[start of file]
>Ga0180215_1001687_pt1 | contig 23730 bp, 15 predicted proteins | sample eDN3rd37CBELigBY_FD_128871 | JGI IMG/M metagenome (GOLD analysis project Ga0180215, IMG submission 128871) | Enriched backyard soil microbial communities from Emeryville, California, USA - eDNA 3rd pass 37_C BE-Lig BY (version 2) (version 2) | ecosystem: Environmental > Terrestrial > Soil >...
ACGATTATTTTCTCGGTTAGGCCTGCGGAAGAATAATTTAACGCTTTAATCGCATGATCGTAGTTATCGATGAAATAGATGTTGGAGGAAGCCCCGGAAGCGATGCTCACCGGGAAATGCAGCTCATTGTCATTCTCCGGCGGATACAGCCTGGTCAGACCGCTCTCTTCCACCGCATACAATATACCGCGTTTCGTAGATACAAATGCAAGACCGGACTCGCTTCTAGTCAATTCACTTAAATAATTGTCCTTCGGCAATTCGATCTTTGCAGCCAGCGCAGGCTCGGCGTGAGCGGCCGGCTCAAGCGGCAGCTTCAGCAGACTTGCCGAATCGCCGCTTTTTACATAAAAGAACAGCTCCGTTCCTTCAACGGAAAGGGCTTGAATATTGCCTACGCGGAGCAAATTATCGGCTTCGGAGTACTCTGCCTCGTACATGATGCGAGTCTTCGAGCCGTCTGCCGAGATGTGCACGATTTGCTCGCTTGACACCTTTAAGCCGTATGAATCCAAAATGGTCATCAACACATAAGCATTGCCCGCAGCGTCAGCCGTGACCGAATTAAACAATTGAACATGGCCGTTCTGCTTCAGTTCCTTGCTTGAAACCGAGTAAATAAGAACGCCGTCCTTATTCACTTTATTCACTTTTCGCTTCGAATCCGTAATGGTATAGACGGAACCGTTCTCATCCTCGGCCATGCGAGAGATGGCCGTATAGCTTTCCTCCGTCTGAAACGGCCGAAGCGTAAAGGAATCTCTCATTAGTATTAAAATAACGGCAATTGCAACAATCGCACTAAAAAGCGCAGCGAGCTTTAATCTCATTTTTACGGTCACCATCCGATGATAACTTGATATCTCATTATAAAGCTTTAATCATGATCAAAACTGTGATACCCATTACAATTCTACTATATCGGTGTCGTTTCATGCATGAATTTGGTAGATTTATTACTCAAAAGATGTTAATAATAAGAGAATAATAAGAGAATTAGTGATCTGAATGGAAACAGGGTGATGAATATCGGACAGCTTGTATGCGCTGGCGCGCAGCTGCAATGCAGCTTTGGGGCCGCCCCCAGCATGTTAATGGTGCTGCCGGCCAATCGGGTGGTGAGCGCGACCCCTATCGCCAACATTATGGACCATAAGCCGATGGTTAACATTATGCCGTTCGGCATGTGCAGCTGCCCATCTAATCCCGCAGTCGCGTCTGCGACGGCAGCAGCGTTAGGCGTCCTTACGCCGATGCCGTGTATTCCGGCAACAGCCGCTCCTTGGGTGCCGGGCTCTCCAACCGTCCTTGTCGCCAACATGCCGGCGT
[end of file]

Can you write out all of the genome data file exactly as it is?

>Ga0180215_1001687_pt1 | contig 23730 bp, 15 predicted proteins | sample eDN3rd37CBELigBY_FD_128871 | JGI IMG/M metagenome (GOLD analysis project Ga0180215, IMG submission 128871) | Enriched backyard soil microbial communities from Emeryville, California, USA - eDNA 3rd pass 37_C BE-Lig BY (version 2) (version 2) | ecosystem: Environmental > Terrestrial > Soil >...
ACGATTATTTTCTCGGTTAGGCCTGCGGAAGAATAATTTAACGCTTTAATCGCATGATCGTAGTTATCGATGAAATAGATGTTGGAGGAAGCCCCGGAAGCGATGCTCACCGGGAAATGCAGCTCATTGTCATTCTCCGGCGGATACAGCCTGGTCAGACCGCTCTCTTCCACCGCATACAATATACCGCGTTTCGTAGATACAAATGCAAGACCGGACTCGCTTCTAGTCAATTCACTTAAATAATTGTCCTTCGGCAATTCGATCTTTGCAGCCAGCGCAGGCTCGGCGTGAGCGGCCGGCTCAAGCGGCAGCTTCAGCAGACTTGCCGAATCGCCGCTTTTTACATAAAAGAACAGCTCCGTTCCTTCAACGGAAAGGGCTTGAATATTGCCTACGCGGAGCAAATTATCGGCTTCGGAGTACTCTGCCTCGTACATGATGCGAGTCTTCGAGCCGTCTGCCGAGATGTGCACGATTTGCTCGCTTGACACCTTTAAGCCGTATGAATCCAAAATGGTCATCAACACATAAGCATTGCCCGCAGCGTCAGCCGTGACCGAATTAAACAATTGAACATGGCCGTTCTGCTTCAGTTCCTTGCTTGAAACCGAGTAAATAAGAACGCCGTCCTTATTCACTTTATTCACTTTTCGCTTCGAATCCGTAATGGTATAGACGGAACCGTTCTCATCCTCGGCCATGCGAGAGATGGCCGTATAGCTTTCCTCCGTCTGAAACGGCCGAAGCGTAAAGGAATCTCTCATTAGTATTAAAATAACGGCAATTGCAACAATCGCACTAAAAAGCGCAGCGAGCTTTAATCTCATTTTTACGGTCACCATCCGATGATAACTTGATATCTCATTATAAAGCTTTAATCATGATCAAAACTGTGATACCCATTACAATTCTACTATATCGGTGTCGTTTCATGCATGAATTTGGTAGATTTATTACTCAAAAGATGTTAATAATAAGAGAATAATAAGAGAATTAGTGATCTGAATGGAAACAGGGTGATGAATATCGGACAGCTTGTATGCGCTGGCGCGCAGCTGCAATGCAGCTTTGGGGCCGCCCCCAGCATGTTAATGGTGCTGCCGGCCAATCGGGTGGTGAGCGCGACCCCTATCGCCAACATTATGGACCATAAGCCGATGGTTAACATTATGCCGTTCGGCATGTGCAGCTGCCCATCTAATCCCGCAGTCGCGTCTGCGACGGCAGCAGCGTTAGGCGTCCTTACGCCGATGCCGTGTATTCCGGCAACAGCCGCTCCTTGGGTGCCGGGCTCTCCAACCGTCCTTGTCGCCAACATGCCGGCGT